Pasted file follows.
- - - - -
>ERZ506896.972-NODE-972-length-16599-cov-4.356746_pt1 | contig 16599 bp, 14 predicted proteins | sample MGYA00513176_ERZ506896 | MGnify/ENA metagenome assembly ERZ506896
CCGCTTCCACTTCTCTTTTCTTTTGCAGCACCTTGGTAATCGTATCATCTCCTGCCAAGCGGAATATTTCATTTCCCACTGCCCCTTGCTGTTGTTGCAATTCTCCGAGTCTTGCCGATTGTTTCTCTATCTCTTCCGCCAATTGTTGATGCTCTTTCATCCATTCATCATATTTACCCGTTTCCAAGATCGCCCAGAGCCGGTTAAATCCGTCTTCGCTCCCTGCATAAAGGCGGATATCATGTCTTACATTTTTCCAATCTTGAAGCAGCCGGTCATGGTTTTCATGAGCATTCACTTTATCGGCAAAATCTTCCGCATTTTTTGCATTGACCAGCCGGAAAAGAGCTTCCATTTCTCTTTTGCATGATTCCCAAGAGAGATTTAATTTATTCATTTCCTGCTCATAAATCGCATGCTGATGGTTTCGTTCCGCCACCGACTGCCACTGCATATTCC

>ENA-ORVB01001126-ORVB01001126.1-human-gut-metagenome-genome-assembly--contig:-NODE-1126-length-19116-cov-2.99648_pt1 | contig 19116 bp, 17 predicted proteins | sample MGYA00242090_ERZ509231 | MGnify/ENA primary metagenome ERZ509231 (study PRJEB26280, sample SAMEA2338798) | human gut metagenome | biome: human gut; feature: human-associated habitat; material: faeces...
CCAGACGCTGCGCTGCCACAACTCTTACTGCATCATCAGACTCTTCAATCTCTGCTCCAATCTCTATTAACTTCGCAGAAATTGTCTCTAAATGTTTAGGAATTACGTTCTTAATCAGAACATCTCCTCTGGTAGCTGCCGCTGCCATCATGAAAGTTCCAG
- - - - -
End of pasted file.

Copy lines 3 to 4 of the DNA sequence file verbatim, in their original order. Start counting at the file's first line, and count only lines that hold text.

>ENA-ORVB01001126-ORVB01001126.1-human-gut-metagenome-genome-assembly--contig:-NODE-1126-length-19116-cov-2.99648_pt1 | contig 19116 bp, 17 predicted proteins | sample MGYA00242090_ERZ509231 | MGnify/ENA primary metagenome ERZ509231 (study PRJEB26280, sample SAMEA2338798) | human gut metagenome | biome: human gut; feature: human-associated habitat; material: faeces...
CCAGACGCTGCGCTGCCACAACTCTTACTGCATCATCAGACTCTTCAATCTCTGCTCCAATCTCTATTAACTTCGCAGAAATTGTCTCTAAATGTTTAGGAATTACGTTCTTAATCAGAACATCTCCTCTGGTAGCTGCCGCTGCCATCATGAAAGTTCCAG